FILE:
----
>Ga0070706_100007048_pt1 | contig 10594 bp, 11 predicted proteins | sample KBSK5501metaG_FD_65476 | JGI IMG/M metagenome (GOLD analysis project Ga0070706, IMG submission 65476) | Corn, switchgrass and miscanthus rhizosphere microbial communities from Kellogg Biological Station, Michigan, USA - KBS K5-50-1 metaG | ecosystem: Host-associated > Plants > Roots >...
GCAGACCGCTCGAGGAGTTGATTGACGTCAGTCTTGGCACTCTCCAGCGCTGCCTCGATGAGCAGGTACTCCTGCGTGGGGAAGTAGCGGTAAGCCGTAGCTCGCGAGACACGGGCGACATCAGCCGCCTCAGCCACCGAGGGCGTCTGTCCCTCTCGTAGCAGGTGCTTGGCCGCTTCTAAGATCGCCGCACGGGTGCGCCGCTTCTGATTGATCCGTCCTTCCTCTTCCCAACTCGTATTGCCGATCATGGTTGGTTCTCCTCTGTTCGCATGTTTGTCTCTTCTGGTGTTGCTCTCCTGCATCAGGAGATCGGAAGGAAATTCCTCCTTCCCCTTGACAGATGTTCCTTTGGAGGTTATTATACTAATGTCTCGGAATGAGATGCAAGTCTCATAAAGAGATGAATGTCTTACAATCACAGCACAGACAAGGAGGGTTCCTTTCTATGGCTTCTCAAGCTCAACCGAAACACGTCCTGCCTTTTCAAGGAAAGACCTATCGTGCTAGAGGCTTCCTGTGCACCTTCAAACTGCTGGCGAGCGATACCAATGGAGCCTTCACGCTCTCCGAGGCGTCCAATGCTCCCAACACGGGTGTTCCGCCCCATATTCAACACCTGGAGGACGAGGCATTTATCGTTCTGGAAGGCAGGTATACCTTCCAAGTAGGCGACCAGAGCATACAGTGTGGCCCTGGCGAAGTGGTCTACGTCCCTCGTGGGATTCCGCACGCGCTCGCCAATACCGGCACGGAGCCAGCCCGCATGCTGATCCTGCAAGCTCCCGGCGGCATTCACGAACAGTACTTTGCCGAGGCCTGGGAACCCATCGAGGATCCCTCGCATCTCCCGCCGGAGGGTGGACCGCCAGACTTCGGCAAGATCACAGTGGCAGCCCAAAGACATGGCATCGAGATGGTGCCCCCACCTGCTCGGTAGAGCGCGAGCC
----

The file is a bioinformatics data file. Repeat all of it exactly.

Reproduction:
>Ga0070706_100007048_pt1 | contig 10594 bp, 11 predicted proteins | sample KBSK5501metaG_FD_65476 | JGI IMG/M metagenome (GOLD analysis project Ga0070706, IMG submission 65476) | Corn, switchgrass and miscanthus rhizosphere microbial communities from Kellogg Biological Station, Michigan, USA - KBS K5-50-1 metaG | ecosystem: Host-associated > Plants > Roots >...
GCAGACCGCTCGAGGAGTTGATTGACGTCAGTCTTGGCACTCTCCAGCGCTGCCTCGATGAGCAGGTACTCCTGCGTGGGGAAGTAGCGGTAAGCCGTAGCTCGCGAGACACGGGCGACATCAGCCGCCTCAGCCACCGAGGGCGTCTGTCCCTCTCGTAGCAGGTGCTTGGCCGCTTCTAAGATCGCCGCACGGGTGCGCCGCTTCTGATTGATCCGTCCTTCCTCTTCCCAACTCGTATTGCCGATCATGGTTGGTTCTCCTCTGTTCGCATGTTTGTCTCTTCTGGTGTTGCTCTCCTGCATCAGGAGATCGGAAGGAAATTCCTCCTTCCCCTTGACAGATGTTCCTTTGGAGGTTATTATACTAATGTCTCGGAATGAGATGCAAGTCTCATAAAGAGATGAATGTCTTACAATCACAGCACAGACAAGGAGGGTTCCTTTCTATGGCTTCTCAAGCTCAACCGAAACACGTCCTGCCTTTTCAAGGAAAGACCTATCGTGCTAGAGGCTTCCTGTGCACCTTCAAACTGCTGGCGAGCGATACCAATGGAGCCTTCACGCTCTCCGAGGCGTCCAATGCTCCCAACACGGGTGTTCCGCCCCATATTCAACACCTGGAGGACGAGGCATTTATCGTTCTGGAAGGCAGGTATACCTTCCAAGTAGGCGACCAGAGCATACAGTGTGGCCCTGGCGAAGTGGTCTACGTCCCTCGTGGGATTCCGCACGCGCTCGCCAATACCGGCACGGAGCCAGCCCGCATGCTGATCCTGCAAGCTCCCGGCGGCATTCACGAACAGTACTTTGCCGAGGCCTGGGAACCCATCGAGGATCCCTCGCATCTCCCGCCGGAGGGTGGACCGCCAGACTTCGGCAAGATCACAGTGGCAGCCCAAAGACATGGCATCGAGATGGTGCCCCCACCTGCTCGGTAGAGCGCGAGCC